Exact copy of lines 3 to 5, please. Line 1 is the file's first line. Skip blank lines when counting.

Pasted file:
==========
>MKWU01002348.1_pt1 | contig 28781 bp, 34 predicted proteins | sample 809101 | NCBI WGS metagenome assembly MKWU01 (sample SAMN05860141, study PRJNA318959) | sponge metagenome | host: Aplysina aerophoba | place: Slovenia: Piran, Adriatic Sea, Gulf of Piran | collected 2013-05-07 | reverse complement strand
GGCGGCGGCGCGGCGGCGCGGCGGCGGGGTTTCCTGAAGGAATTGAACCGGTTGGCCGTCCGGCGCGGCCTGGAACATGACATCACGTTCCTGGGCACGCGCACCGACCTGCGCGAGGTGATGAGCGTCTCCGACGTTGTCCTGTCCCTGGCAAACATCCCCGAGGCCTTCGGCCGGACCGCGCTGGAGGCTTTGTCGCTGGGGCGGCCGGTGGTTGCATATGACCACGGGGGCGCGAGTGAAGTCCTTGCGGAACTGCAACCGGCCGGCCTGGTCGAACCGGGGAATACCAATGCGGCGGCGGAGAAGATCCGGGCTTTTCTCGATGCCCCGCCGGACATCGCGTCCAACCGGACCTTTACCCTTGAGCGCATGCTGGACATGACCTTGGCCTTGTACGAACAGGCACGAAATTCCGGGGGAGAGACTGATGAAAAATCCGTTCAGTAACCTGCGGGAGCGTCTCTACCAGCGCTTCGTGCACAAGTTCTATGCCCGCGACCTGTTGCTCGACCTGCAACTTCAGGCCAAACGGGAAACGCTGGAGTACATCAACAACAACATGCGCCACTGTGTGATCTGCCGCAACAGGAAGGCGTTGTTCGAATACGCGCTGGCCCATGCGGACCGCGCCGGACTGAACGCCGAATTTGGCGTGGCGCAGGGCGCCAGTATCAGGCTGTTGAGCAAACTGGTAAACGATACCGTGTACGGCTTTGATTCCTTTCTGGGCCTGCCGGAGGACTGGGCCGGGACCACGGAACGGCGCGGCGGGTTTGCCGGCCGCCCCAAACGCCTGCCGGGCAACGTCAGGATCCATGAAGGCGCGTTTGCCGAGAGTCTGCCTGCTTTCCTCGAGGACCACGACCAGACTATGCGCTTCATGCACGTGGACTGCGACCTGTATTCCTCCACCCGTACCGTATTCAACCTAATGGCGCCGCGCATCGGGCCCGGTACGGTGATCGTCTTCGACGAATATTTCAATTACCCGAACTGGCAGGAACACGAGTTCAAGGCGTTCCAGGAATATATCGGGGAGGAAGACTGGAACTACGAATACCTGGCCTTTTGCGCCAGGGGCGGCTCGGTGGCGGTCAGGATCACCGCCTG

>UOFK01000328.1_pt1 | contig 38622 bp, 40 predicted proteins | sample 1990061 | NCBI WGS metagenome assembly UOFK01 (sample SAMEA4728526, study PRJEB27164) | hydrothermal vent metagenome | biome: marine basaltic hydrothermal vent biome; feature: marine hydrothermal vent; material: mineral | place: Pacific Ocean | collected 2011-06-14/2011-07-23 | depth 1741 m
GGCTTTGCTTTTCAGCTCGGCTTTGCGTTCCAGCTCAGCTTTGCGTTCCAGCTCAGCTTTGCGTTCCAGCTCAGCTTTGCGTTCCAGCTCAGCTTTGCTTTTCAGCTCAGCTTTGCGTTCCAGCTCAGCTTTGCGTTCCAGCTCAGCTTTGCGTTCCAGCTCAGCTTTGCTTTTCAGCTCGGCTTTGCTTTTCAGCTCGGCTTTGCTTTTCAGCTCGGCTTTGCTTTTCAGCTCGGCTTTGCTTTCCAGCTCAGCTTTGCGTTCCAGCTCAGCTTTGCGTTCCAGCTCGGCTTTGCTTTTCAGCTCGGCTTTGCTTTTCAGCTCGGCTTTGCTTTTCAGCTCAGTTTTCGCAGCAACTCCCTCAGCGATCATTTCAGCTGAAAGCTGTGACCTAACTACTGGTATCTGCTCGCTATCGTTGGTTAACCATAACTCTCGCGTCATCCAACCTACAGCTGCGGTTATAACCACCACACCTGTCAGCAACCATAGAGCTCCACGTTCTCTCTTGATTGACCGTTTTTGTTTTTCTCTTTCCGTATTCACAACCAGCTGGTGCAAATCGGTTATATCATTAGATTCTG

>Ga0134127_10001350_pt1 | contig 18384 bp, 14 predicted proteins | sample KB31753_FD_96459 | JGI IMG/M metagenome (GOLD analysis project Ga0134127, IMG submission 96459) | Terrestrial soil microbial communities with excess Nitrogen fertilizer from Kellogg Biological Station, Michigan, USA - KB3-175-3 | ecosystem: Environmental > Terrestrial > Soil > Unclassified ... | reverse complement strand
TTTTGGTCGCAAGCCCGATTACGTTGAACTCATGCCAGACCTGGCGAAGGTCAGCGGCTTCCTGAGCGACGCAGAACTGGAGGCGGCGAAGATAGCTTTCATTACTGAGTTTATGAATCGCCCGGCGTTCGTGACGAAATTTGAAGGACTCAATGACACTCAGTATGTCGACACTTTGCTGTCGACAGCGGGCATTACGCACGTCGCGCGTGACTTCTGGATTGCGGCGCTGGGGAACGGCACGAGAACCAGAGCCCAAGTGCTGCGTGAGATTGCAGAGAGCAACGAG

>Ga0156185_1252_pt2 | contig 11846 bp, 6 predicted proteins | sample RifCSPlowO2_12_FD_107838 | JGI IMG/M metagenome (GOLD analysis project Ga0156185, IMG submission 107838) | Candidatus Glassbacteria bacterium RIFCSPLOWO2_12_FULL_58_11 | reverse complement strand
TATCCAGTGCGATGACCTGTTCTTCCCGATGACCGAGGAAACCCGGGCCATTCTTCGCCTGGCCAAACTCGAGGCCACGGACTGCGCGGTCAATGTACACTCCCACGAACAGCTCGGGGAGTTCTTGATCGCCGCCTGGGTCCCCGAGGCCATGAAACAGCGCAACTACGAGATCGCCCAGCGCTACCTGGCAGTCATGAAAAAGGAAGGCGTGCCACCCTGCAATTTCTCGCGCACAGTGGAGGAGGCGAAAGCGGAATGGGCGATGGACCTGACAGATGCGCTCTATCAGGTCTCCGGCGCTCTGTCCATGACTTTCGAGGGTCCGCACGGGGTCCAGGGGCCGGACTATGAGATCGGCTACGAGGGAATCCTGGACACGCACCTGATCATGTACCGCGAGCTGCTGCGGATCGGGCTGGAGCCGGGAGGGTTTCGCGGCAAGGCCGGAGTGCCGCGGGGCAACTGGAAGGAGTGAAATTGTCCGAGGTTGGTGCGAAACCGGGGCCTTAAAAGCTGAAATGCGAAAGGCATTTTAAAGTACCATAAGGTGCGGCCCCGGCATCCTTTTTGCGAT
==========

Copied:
>UOFK01000328.1_pt1 | contig 38622 bp, 40 predicted proteins | sample 1990061 | NCBI WGS metagenome assembly UOFK01 (sample SAMEA4728526, study PRJEB27164) | hydrothermal vent metagenome | biome: marine basaltic hydrothermal vent biome; feature: marine hydrothermal vent; material: mineral | place: Pacific Ocean | collected 2011-06-14/2011-07-23 | depth 1741 m
GGCTTTGCTTTTCAGCTCGGCTTTGCGTTCCAGCTCAGCTTTGCGTTCCAGCTCAGCTTTGCGTTCCAGCTCAGCTTTGCGTTCCAGCTCAGCTTTGCTTTTCAGCTCAGCTTTGCGTTCCAGCTCAGCTTTGCGTTCCAGCTCAGCTTTGCGTTCCAGCTCAGCTTTGCTTTTCAGCTCGGCTTTGCTTTTCAGCTCGGCTTTGCTTTTCAGCTCGGCTTTGCTTTTCAGCTCGGCTTTGCTTTCCAGCTCAGCTTTGCGTTCCAGCTCAGCTTTGCGTTCCAGCTCGGCTTTGCTTTTCAGCTCGGCTTTGCTTTTCAGCTCGGCTTTGCTTTTCAGCTCAGTTTTCGCAGCAACTCCCTCAGCGATCATTTCAGCTGAAAGCTGTGACCTAACTACTGGTATCTGCTCGCTATCGTTGGTTAACCATAACTCTCGCGTCATCCAACCTACAGCTGCGGTTATAACCACCACACCTGTCAGCAACCATAGAGCTCCACGTTCTCTCTTGATTGACCGTTTTTGTTTTTCTCTTTCCGTATTCACAACCAGCTGGTGCAAATCGGTTATATCATTAGATTCTG

>Ga0134127_10001350_pt1 | contig 18384 bp, 14 predicted proteins | sample KB31753_FD_96459 | JGI IMG/M metagenome (GOLD analysis project Ga0134127, IMG submission 96459) | Terrestrial soil microbial communities with excess Nitrogen fertilizer from Kellogg Biological Station, Michigan, USA - KB3-175-3 | ecosystem: Environmental > Terrestrial > Soil > Unclassified ... | reverse complement strand